Since the height of modernism, radio has been a negotiated site of both racial hegemony and political resistance, an amorphous cultural text whose historical record offers a nuanced dialogue between American capitalism, technological determinism, politics of colorblind white liberalism and mass communication. With so-called Golden Age programs like The Amos and Andy Show (1928-1960) and The Lone Ranger (1933-1954),  blockbuster radio programs didn’t just rearrange social behaviors of media consumption, they also transformed how racial identity was inscribed within American culture writ large. By the time America had entered WWII, the power of the radio could not only reinforce the ideology that lusted for minstrelsy, but it could also breath unprecedented texture to racist mythology, aestheticizing the racial Other through music, sound effects, Foley and advertising. However, the technological evolution of radio equipment also enabled communities of color to utilize radio’s societal power for combatting white supremacy as well: radio is solely responsible for the popularization of jazz, doo-wop and R&B, many credit the radio for mobilizing hundreds of youth during the Civil Rights Movement and today popular podcasts like Code Switch use the medium to deconstruct the intricacies of America’s history of racism.

For this project I will be studying how radio, as America’s first broadcast media and a technologically rich canon of innovation, inscribes racial identity as a function of representation through sound. Though this track will be heavily invested in plotting the evolution of radio broadcast technology through the 20th century and early 21st century, it is important to also highlight its antecedents in Antebellum American culture. The time between 1828-1829 are valuable entry points into this historical narrative; not only do we see the birth of minstrelsy with Thomas Rice’s nationally popular Jump Jim Crow, but we also have David Walker’s widely distributed “Appeal To the Coloured Citizens of the World,” a text that was secretly circulated among enslaved people to organize revolution. It is important that before we get to Marconi’s spark-gap transmitter or even Edison’s phonograph, we need to examine the critical relationship oral culture had for people of color in Antebellum America, a time when language was highly policed and the fetishization of non-white dialect formed the stereotypes of minstrelsy that directly informed the staples of 20th century culture from Mickey Mouse to Aunt Jemima. By starting the history of radio with Thomas Rice and David Walker, I am trying to ground our understanding of sound technology and mass communications within a pre-existing cultural paradigm that regulated, appropriated and politicized non-white speech aesthetics.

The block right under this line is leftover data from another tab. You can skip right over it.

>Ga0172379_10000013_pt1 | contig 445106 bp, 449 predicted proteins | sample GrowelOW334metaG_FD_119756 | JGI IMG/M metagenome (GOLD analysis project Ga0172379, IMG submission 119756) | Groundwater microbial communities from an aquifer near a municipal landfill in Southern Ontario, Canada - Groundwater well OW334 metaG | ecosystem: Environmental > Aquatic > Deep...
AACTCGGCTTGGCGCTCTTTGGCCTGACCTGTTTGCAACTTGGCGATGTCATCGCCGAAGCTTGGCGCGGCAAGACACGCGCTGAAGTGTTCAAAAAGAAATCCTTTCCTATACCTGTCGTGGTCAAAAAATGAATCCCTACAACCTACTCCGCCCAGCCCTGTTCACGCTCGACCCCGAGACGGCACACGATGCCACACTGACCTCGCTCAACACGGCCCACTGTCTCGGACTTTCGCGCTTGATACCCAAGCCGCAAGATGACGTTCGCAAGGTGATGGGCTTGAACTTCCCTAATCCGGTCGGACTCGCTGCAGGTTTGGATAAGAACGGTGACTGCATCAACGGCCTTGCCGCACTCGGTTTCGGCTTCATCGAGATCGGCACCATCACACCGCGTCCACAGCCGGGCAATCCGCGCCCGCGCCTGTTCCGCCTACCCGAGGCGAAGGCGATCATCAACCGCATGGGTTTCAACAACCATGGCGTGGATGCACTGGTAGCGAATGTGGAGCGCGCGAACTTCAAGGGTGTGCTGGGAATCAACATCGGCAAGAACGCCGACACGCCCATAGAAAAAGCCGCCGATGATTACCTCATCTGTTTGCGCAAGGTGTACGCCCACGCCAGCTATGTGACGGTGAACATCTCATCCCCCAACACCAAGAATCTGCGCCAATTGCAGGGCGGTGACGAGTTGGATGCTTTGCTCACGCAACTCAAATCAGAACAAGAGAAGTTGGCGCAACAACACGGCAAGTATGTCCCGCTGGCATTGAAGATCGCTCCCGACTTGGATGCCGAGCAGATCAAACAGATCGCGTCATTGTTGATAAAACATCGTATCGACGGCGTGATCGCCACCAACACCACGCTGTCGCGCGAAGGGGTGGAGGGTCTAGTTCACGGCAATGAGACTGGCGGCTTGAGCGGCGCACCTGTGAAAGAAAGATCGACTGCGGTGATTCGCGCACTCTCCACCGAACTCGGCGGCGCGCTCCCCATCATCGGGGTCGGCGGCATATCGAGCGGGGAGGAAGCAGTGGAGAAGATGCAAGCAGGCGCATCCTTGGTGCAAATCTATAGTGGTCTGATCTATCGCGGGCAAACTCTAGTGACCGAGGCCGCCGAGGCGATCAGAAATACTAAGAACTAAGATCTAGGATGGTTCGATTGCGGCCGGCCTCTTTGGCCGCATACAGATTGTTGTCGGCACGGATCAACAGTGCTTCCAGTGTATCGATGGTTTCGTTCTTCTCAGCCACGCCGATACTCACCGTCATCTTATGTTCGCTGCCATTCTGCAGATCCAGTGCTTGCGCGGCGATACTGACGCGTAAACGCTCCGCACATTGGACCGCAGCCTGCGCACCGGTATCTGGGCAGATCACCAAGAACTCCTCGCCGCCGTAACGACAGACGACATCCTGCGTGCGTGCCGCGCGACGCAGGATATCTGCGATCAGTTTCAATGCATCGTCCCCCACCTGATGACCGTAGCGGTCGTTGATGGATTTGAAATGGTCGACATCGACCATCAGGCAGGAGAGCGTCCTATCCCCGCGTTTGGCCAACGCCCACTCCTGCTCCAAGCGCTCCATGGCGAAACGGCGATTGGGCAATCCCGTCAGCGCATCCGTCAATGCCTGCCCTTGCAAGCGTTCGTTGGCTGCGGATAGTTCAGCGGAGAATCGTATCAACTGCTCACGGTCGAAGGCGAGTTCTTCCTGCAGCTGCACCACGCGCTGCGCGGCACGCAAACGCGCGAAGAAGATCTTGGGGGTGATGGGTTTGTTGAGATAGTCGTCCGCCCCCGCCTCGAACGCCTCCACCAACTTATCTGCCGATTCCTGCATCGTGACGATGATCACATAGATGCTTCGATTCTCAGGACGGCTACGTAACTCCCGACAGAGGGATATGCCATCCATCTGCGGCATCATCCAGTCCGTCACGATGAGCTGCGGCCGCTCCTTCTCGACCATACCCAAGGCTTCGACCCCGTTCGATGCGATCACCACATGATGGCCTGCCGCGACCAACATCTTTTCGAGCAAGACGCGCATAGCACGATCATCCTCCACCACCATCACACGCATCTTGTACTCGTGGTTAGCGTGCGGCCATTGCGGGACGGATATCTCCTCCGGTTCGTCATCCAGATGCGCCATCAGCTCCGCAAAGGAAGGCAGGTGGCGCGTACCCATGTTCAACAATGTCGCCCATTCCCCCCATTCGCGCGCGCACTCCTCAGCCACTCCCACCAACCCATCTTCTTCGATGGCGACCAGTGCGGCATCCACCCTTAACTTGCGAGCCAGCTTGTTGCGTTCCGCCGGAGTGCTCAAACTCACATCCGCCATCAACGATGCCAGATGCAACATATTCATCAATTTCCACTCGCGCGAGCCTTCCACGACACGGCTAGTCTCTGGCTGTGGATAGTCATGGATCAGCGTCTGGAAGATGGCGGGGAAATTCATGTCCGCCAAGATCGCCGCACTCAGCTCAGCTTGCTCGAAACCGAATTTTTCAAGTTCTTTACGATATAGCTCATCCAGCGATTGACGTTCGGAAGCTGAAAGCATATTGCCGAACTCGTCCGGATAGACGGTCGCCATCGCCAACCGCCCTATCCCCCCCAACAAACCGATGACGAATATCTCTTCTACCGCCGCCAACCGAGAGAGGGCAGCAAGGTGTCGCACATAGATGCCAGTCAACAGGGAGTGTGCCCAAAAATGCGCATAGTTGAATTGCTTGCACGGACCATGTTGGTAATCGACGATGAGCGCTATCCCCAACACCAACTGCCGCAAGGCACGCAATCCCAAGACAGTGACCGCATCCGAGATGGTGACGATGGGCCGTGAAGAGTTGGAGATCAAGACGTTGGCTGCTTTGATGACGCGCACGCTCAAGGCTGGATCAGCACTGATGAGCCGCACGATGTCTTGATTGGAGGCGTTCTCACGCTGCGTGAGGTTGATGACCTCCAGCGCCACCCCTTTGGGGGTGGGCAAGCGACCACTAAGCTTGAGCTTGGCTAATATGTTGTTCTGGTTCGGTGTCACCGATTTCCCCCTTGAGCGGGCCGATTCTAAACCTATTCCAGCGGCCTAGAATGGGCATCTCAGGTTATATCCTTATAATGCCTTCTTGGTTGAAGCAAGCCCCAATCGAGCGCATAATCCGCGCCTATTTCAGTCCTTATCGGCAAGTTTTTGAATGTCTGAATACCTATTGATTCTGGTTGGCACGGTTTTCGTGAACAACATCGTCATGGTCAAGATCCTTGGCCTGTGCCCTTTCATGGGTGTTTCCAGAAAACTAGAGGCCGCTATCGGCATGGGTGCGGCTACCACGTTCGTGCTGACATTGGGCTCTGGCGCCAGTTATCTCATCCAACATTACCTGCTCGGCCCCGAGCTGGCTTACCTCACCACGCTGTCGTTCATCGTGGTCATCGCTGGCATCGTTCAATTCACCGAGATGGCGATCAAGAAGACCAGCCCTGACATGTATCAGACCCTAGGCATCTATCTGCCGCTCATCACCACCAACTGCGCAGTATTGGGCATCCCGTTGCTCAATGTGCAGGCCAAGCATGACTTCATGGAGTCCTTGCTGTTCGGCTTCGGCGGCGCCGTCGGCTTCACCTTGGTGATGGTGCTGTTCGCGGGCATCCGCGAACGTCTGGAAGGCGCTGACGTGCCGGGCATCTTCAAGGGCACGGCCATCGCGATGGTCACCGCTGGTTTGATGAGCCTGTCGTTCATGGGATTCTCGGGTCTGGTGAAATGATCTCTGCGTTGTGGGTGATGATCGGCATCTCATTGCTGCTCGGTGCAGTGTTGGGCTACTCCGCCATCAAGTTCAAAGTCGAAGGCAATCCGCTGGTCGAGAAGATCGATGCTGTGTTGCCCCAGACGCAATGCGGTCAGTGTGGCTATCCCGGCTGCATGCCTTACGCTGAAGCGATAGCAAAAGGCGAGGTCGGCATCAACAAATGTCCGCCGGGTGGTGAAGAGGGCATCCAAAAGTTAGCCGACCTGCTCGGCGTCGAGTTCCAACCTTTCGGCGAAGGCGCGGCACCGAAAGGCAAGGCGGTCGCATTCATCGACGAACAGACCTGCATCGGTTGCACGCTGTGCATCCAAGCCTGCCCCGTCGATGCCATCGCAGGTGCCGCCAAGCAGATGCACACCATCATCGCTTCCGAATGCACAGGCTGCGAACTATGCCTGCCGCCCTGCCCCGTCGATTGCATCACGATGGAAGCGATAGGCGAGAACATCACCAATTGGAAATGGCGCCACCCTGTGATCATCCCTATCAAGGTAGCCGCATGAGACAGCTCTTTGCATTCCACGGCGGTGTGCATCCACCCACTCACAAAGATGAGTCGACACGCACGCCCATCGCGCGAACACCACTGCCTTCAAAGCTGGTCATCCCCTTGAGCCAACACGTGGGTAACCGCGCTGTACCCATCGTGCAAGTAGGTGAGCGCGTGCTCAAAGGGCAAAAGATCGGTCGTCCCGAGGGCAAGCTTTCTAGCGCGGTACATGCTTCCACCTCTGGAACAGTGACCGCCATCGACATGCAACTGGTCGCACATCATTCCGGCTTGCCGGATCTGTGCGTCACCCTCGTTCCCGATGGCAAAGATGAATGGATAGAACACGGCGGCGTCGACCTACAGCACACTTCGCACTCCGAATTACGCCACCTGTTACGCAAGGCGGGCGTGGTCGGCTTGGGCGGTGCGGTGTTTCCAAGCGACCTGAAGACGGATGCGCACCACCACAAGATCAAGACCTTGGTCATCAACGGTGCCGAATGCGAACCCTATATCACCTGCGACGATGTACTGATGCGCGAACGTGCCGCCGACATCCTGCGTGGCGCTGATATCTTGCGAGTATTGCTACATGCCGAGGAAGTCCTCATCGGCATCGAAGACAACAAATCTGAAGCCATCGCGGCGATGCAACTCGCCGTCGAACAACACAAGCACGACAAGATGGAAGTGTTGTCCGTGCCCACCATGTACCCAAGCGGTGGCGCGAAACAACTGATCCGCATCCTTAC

It is through this lens that I will frame the rest of my periodization: with the history of minstrelsy representing the bulk of the physical, and the electrical era utilizing the evolution of radio technologies as guideposts for outlining the progression of racial representation from Jim Crow segregation to the Civil Rights Movement to the pop dominance of Motown and the emergence of hip hop. From the popular crystal radio sets of the 20s to the Telecommunications Act of 1996, the electrical era of radio represents not only the colorblind liberalism of corporate media that sowed the seeds for lingering problems of lilywhite employment at radio stations, but it also introduced the decentralizing power of radio technology, with stations like Radio Free Dixie that broadcast “freedom jazz” alongside fiery black nationalist editorials. The digital era of radio took these extremes of corporate monopoly and grassroots utilization of these technologies and amplified them beyond recognition; RSS feeds, podcasts and social media have significantly transformed the technological atmosphere of radio broadcast and have built a unique cultural infrastructure for racial identity. From Gimlet’s Horrors of Dolores Roach and Stitcher’s Wolverine: The Lost Trail, aural representation of people of color has come a long way since Amos and Andy, and yet radio and podcasts are still often racially coded as white liberal institutions. In exploring this history through both a media studies lens and a critical race studies aperture, I hope to track the trajectory of racial identity through sound.